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D. Liu



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    P1.01 - Advanced NSCLC (ID 757)

    • Event: WCLC 2017
    • Type: Poster Session with Presenters Present
    • Track: Advanced NSCLC
    • Presentations: 1
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      P1.01-034 - Cerebrospinal Fluid and Plasma Tumor DNA Profiling Reveals Heterogeneity of CNS Metastasis in Patients with Non-Small-Cell Lung Cancer (ID 8937)

      09:30 - 16:00  |  Author(s): D. Liu

      • Abstract

      Background:
      Tumor heterogeneity in central nervous system (CNS) metastases may lead to poor response to treatment in some patients with non-small-cell lung cancer (NSCLC), and genotyping of cell-free DNA (cfDNA) from cerebrospinal fluid is a promising method to reveal CNS metastasis specific gene alterations.

      Method:
      We conducted deep-sequencing on a 168-gene panel in cfDNA from matched cerebrospinal fluid (CSF) and plasma among 32 advanced or progressive NSCLC patients with indicated CNS metastases.

      Result:
      We detected single nucleotide variants (SNV) in 68.8% (22/32) of CSF samples and 77.4% (24/31) of plasma samples. The SNV detection rate was 100% in cytology positive CSF samples (11/11) or samples with cfDNA above 20ng (8/8), while it dropped to 53.3% (11/21) in cytology negative CSF samples and 58.3% (14/24) in samples with cfDNA below 20ng. Enriched copy number variations were detected in 10 patients. We also found CNS metastases specific driver gene alterations in 10 patients, including gene mutations (EGFR, TP53, RB1) or amplifications (MET, ERBB2). Among them, 3 patients carried common gene alterations with plasma. In two patients with only intracranial progression after targeted therapy or chemotherapy, driver gene mutations were detected in CSF samples but not in paired plasma.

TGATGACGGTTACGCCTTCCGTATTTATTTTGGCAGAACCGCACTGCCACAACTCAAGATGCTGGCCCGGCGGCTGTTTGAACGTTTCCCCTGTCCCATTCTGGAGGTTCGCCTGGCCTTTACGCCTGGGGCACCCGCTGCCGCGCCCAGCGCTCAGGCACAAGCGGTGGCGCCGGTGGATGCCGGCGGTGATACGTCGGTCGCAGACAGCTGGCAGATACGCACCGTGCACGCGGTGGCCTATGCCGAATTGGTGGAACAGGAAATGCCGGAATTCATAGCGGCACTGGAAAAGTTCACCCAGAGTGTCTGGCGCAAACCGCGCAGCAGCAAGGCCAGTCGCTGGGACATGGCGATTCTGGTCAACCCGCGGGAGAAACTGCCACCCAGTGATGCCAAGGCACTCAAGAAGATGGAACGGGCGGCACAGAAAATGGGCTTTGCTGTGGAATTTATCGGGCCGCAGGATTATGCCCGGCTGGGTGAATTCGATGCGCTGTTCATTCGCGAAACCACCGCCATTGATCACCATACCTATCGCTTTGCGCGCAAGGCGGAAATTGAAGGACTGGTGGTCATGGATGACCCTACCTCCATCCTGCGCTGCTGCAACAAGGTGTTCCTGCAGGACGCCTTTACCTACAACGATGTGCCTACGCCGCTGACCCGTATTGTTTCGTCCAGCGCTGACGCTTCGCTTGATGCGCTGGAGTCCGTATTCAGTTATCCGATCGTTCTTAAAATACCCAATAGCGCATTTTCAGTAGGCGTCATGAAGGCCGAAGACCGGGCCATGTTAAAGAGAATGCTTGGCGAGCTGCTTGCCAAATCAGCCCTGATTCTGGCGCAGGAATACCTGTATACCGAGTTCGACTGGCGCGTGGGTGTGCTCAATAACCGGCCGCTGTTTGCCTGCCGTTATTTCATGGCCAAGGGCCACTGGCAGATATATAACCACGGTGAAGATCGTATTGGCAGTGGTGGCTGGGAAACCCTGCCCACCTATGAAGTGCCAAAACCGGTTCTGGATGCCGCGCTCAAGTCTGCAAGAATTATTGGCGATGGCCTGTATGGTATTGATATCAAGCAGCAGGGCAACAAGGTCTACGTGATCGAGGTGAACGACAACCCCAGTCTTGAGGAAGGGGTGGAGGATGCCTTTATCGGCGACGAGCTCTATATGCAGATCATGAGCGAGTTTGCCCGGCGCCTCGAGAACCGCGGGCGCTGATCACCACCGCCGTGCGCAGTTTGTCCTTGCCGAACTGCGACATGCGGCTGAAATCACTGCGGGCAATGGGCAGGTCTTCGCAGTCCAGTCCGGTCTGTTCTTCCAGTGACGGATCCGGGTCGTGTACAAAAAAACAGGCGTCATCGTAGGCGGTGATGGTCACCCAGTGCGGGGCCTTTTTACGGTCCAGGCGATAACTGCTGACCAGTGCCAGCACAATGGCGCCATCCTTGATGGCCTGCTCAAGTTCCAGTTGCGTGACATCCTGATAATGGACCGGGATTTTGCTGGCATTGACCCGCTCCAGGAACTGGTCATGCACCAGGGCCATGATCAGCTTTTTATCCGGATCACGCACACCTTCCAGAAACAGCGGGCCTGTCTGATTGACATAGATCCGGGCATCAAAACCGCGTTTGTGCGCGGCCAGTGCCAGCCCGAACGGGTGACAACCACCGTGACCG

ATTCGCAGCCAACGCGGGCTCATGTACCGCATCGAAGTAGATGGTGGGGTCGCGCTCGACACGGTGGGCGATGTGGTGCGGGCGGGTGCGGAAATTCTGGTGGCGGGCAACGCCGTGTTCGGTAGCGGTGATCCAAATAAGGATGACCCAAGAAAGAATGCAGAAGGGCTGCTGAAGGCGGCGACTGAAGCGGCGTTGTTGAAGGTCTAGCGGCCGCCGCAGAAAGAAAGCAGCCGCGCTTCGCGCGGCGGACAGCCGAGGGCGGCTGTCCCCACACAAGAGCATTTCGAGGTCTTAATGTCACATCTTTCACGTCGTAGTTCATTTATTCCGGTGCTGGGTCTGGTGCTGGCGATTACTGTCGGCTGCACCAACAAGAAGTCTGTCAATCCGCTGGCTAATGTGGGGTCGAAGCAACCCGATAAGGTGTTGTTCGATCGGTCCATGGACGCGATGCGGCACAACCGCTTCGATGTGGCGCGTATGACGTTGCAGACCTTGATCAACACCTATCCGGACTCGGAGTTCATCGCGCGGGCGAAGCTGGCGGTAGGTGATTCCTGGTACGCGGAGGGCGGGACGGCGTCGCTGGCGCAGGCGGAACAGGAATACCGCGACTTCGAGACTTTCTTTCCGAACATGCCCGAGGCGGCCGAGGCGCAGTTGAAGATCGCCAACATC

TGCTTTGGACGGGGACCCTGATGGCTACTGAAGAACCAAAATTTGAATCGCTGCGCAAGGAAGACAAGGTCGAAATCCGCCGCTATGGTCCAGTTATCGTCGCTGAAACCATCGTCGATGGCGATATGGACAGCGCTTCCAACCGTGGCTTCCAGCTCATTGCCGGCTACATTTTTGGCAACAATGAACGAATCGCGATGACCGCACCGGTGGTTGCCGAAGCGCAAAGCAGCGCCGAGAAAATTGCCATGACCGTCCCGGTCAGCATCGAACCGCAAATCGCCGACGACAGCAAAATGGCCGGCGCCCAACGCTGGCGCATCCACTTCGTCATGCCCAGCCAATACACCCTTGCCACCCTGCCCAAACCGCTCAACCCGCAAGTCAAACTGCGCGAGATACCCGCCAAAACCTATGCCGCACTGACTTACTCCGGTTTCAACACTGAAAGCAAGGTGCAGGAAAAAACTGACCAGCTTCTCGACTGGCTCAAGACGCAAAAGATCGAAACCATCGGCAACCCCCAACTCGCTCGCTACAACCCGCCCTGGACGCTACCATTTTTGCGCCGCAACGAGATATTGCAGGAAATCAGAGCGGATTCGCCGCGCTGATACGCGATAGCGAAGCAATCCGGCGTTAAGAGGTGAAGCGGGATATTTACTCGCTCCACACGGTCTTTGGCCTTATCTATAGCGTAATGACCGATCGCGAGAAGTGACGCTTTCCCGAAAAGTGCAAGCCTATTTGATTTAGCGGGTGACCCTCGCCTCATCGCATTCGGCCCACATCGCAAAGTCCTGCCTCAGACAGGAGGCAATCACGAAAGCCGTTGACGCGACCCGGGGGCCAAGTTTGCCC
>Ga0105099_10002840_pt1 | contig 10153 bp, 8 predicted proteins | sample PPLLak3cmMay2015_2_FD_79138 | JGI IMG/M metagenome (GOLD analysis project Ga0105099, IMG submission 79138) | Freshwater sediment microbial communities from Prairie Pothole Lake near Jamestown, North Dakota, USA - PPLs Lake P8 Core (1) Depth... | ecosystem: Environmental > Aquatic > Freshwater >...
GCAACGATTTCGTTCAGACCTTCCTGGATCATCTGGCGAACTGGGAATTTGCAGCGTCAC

Conclusion:
      CSF profiling could successfully reflect genetic alterations for the CNS metastatic sites for both cytology positive or negative patients. Copy number amplifications and mutations on TP53 and RB1 are unique events identified in CSF. NGS on CSF and plasma ctDNA reveals tumor heterogeneity in NSCLC patients with CNS metastasis.